As for Kooman’s style, it’s really striking. It’s accessible but always profound. He speaks truthfully and from the heart, and there is always a consistent pointing to hope as well. What can we do – even here on the other side of the world – to make something of a difference? Kooman’s writing is challenging but not overbearing – the reader is touched for sure, but also moved to help in some way.

He’s also quick to point out that it’s by no means a singular effort. Kooman is a true collaborator, adding he worked with an incredible team in Malaysia.

“I think it helps the average reader overcome the hurdle of apathy. I know that for myself, sometimes it can seem like there is a voice that tells us we aren’t expert enough, experienced enough, we don’t care enough or have what it takes to really do anything. We get political, or cynical really quickly or overwhelmed by the enormity of the issue itself.

“So what I love about this book and these stories and this approach is that it helps us clear that hurdle or the barrier that stops us from doing something. When you hear these human stories, they really resonate with the heart.

“It’s a reminder and a call for people back to compassion. What I also like about this book is that it moves from compassion into action and solid research. It’s a full package.”

He is also experiencing something of a dream come true watching his acclaimed play She Has A Name being transformed into a feature film.

She Has A Name saw tremendous acclaim during its theatrical run over the past several years and truly struck a chord with international audiences. The play, which is about the battle against human trafficking, provides poignant insight into the issue in South East Asia.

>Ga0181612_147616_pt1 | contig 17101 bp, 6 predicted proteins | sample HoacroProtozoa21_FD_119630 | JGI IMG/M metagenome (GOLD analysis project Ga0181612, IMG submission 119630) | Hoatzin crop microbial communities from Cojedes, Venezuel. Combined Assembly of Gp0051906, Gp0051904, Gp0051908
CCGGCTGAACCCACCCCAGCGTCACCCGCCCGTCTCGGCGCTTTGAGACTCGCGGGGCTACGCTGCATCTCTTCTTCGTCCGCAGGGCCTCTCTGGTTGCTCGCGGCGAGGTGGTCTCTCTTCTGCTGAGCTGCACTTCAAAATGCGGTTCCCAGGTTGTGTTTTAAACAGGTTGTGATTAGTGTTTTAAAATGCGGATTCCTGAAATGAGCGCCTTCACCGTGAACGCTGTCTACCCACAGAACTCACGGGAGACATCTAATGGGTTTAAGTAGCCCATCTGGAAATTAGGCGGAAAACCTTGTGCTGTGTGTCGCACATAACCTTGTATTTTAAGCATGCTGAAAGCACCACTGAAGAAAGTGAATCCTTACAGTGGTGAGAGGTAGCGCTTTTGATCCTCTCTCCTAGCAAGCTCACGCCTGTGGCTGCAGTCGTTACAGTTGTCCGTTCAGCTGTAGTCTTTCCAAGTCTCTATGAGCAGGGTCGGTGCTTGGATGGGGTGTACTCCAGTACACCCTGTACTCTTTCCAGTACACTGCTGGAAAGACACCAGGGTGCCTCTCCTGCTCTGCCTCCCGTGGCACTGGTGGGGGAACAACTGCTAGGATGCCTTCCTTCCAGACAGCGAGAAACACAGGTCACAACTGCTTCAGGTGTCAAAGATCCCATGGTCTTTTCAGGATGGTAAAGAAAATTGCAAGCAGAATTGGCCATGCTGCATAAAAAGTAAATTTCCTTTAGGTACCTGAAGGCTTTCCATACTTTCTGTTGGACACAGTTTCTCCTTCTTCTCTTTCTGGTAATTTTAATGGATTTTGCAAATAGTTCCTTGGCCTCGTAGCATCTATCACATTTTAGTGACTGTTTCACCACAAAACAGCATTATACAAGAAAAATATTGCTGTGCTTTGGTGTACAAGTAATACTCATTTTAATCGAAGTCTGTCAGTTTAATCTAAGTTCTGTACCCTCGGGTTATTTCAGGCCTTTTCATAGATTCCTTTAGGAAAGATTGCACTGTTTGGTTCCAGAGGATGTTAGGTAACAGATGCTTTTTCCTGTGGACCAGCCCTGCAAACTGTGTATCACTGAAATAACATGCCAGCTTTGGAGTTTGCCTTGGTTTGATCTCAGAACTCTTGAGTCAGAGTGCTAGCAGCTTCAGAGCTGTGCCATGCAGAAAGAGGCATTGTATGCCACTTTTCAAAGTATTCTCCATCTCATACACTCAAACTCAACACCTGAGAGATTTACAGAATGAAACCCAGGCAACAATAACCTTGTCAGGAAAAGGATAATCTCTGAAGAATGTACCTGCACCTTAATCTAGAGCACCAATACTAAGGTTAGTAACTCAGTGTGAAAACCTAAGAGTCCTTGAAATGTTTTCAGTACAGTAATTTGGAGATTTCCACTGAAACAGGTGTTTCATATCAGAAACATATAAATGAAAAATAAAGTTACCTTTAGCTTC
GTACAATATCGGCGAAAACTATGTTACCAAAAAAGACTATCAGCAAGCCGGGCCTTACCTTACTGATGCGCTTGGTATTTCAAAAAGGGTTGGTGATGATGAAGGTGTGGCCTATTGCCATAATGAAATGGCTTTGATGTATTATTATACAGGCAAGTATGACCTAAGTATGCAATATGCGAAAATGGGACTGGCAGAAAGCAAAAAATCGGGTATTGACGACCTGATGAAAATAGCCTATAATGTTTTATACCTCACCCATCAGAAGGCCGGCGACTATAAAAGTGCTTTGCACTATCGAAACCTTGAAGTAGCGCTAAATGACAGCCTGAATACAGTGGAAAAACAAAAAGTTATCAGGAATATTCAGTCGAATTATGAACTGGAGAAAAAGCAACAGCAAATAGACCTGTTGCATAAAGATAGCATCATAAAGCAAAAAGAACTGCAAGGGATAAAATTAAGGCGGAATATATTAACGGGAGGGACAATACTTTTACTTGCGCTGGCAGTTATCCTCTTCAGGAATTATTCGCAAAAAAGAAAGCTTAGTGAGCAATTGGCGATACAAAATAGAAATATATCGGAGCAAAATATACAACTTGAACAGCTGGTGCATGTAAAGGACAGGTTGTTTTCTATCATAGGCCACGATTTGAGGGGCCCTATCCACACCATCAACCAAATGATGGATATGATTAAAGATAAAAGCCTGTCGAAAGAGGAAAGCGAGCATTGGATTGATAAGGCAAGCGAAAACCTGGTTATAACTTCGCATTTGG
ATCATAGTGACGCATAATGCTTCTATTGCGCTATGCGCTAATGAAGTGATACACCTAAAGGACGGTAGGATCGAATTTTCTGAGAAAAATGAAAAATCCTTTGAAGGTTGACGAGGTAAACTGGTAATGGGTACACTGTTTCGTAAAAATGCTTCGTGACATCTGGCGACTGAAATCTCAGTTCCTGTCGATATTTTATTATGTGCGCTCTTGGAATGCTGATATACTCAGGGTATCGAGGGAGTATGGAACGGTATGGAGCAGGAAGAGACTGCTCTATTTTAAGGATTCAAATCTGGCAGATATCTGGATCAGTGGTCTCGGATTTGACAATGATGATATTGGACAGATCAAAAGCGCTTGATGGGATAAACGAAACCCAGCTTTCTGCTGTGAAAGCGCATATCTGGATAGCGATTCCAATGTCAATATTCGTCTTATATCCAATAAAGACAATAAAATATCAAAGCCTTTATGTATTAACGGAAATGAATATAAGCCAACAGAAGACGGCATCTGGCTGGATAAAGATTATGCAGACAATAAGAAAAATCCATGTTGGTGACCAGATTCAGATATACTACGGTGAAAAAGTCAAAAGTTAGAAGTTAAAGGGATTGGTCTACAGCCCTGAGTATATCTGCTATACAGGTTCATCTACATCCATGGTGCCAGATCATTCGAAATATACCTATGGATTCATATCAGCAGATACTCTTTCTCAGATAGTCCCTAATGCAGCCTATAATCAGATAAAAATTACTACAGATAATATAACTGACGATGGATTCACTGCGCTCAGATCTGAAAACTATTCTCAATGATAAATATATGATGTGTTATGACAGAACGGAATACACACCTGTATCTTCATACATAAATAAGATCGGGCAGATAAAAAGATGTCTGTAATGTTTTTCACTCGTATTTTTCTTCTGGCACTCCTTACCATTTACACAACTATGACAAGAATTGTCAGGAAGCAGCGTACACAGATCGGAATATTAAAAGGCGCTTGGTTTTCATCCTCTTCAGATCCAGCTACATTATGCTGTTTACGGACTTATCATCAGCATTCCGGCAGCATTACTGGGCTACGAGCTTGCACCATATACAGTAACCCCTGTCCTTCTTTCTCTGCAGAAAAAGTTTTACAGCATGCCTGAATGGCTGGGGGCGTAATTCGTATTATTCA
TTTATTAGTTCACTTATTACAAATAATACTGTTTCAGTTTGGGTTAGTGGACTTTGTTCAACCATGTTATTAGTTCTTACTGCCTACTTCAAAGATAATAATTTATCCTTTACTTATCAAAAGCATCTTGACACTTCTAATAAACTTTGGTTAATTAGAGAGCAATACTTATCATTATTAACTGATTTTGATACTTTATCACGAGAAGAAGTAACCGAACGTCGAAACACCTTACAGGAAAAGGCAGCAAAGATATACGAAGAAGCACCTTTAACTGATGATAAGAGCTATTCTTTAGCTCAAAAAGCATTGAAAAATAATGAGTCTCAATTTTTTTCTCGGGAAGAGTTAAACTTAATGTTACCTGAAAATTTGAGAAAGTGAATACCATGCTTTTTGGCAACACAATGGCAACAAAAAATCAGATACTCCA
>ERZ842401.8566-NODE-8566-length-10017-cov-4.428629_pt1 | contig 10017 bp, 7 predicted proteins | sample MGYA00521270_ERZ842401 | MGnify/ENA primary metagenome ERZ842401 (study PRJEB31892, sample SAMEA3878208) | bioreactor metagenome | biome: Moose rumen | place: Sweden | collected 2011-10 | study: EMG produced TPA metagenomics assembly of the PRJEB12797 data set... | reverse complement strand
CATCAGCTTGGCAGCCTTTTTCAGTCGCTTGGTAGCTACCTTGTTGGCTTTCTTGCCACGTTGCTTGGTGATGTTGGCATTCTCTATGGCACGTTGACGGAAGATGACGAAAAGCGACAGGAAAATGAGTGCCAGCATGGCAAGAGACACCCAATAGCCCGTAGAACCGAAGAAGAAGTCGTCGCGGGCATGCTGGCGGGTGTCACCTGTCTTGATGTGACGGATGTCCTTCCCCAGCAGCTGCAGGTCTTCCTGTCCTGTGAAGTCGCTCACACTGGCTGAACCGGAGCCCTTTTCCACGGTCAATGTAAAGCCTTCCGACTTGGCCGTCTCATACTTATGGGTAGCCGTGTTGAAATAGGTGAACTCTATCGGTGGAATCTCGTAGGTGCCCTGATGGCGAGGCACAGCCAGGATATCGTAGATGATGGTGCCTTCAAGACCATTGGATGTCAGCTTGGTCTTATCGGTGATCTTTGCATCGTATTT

The story is based on an incident in Thailand where a storage container transporting more than 100 people ran out of gas and was simply abandoned.

Ultimately about 50 people lost their lives. That tragedy was a kind of a trigger for the plot. Jason poses as a john to build a case against a brothel trafficking girls into Bangkok. He must win the trust of a young girl forced to work as a prostitute who is known as ‘Number 18’ and convince her to risk her life to testify for the sake of justice. The project is currently in post production.

“Actually we are in festival submission season – we are really excited about the quality of this film. The production value is so high and the performances are incredible. People who know the story will be blown away by the story as a film.”

A wider release of the film is planned for December.

For Kooman, his journey is about balancing the joys of life with knowing there are harsh realities that so many in this world face. “In some ways, I’m not sure it’s a bad thing to be overwhelmed. But I think for me, the good news is that the good news is better than the bad news.

“When good people step in and bring forward justice or do something practical to help individuals who are vulnerable or exploited, the goodness of that is so much greater than the bad.

“I’ve had the privilege of witnessing these stories where there can be such a dramatic turn and people’s circumstances change and it’s simply because others have helped.”